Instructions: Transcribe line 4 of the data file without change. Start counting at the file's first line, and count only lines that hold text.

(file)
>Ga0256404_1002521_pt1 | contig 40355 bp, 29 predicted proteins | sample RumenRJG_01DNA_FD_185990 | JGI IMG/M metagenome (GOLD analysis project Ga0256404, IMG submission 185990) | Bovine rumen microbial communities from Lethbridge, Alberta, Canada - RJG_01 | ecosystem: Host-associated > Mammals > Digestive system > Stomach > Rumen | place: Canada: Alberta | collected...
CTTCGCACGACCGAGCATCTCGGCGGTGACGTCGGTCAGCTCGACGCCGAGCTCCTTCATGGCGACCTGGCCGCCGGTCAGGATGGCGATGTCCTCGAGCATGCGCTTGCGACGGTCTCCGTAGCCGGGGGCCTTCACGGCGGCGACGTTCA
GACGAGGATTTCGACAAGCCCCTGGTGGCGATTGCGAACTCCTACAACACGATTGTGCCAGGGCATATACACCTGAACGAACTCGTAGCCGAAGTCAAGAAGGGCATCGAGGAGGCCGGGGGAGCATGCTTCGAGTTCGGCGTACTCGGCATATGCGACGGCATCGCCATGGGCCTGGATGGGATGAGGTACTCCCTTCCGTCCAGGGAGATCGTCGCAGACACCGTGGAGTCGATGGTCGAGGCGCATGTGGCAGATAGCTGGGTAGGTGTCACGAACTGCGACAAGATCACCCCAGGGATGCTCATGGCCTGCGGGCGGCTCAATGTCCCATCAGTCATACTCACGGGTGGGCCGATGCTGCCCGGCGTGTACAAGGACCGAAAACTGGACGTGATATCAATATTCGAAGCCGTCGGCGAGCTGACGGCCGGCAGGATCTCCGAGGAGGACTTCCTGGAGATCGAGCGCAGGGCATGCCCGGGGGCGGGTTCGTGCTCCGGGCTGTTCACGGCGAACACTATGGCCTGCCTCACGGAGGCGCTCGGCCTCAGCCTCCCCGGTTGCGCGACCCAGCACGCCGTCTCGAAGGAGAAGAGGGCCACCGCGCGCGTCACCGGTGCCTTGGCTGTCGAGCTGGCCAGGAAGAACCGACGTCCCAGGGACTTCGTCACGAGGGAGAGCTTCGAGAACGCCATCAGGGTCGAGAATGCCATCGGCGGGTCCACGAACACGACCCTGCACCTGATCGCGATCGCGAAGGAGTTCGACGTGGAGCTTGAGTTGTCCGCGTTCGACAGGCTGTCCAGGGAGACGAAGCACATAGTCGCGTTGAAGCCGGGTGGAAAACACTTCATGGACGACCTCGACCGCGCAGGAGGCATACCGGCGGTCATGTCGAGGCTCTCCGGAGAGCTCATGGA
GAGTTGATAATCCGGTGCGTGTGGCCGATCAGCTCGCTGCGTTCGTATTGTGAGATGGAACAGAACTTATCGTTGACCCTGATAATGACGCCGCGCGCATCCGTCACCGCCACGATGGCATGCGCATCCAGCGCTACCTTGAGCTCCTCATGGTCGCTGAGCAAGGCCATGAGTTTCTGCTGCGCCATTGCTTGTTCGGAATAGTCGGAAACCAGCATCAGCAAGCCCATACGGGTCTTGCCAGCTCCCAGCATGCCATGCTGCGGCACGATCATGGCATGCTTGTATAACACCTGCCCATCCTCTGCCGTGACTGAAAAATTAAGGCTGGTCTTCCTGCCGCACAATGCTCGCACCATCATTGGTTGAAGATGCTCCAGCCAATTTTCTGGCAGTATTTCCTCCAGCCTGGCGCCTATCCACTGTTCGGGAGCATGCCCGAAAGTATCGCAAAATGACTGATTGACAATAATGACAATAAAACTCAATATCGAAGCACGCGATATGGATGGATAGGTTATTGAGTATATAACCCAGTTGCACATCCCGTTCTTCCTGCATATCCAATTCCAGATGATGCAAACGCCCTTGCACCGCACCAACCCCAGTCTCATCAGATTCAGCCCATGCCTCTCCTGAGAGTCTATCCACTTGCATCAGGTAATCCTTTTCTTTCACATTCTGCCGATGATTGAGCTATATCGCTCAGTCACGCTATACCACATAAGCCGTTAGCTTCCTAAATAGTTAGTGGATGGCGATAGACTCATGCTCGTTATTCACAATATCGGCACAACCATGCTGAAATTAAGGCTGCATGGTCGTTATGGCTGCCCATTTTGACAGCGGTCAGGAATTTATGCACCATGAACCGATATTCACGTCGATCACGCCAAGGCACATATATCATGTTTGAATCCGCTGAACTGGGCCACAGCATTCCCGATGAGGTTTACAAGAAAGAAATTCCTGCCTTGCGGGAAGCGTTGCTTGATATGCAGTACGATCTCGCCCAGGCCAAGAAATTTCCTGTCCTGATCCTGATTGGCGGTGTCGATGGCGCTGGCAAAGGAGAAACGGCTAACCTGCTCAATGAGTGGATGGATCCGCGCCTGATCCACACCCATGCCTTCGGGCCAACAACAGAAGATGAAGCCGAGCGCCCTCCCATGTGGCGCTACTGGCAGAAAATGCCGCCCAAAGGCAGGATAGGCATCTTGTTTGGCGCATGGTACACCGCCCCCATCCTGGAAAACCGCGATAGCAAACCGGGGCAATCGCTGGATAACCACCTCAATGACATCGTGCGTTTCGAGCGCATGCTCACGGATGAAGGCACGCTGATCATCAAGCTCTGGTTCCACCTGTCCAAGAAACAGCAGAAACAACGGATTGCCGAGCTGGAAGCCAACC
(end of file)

GAGTTGATAATCCGGTGCGTGTGGCCGATCAGCTCGCTGCGTTCGTATTGTGAGATGGAACAGAACTTATCGTTGACCCTGATAATGACGCCGCGCGCATCCGTCACCGCCACGATGGCATGCGCATCCAGCGCTACCTTGAGCTCCTCATGGTCGCTGAGCAAGGCCATGAGTTTCTGCTGCGCCATTGCTTGTTCGGAATAGTCGGAAACCAGCATCAGCAAGCCCATACGGGTCTTGCCAGCTCCCAGCATGCCATGCTGCGGCACGATCATGGCATGCTTGTATAACACCTGCCCATCCTCTGCCGTGACTGAAAAATTAAGGCTGGTCTTCCTGCCGCACAATGCTCGCACCATCATTGGTTGAAGATGCTCCAGCCAATTTTCTGGCAGTATTTCCTCCAGCCTGGCGCCTATCCACTGTTCGGGAGCATGCCCGAAAGTATCGCAAAATGACTGATTGACAATAATGACAATAAAACTCAATATCGAAGCACGCGATATGGATGGATAGGTTATTGAGTATATAACCCAGTTGCACATCCCGTTCTTCCTGCATATCCAATTCCAGATGATGCAAACGCCCTTGCACCGCACCAACCCCAGTCTCATCAGATTCAGCCCATGCCTCTCCTGAGAGTCTATCCACTTGCATCAGGTAATCCTTTTCTTTCACATTCTGCCGATGATTGAGCTATATCGCTCAGTCACGCTATACCACATAAGCCGTTAGCTTCCTAAATAGTTAGTGGATGGCGATAGACTCATGCTCGTTATTCACAATATCGGCACAACCATGCTGAAATTAAGGCTGCATGGTCGTTATGGCTGCCCATTTTGACAGCGGTCAGGAATTTATGCACCATGAACCGATATTCACGTCGATCACGCCAAGGCACATATATCATGTTTGAATCCGCTGAACTGGGCCACAGCATTCCCGATGAGGTTTACAAGAAAGAAATTCCTGCCTTGCGGGAAGCGTTGCTTGATATGCAGTACGATCTCGCCCAGGCCAAGAAATTTCCTGTCCTGATCCTGATTGGCGGTGTCGATGGCGCTGGCAAAGGAGAAACGGCTAACCTGCTCAATGAGTGGATGGATCCGCGCCTGATCCACACCCATGCCTTCGGGCCAACAACAGAAGATGAAGCCGAGCGCCCTCCCATGTGGCGCTACTGGCAGAAAATGCCGCCCAAAGGCAGGATAGGCATCTTGTTTGGCGCATGGTACACCGCCCCCATCCTGGAAAACCGCGATAGCAAACCGGGGCAATCGCTGGATAACCACCTCAATGACATCGTGCGTTTCGAGCGCATGCTCACGGATGAAGGCACGCTGATCATCAAGCTCTGGTTCCACCTGTCCAAGAAACAGCAGAAACAACGGATTGCCGAGCTGGAAGCCAACC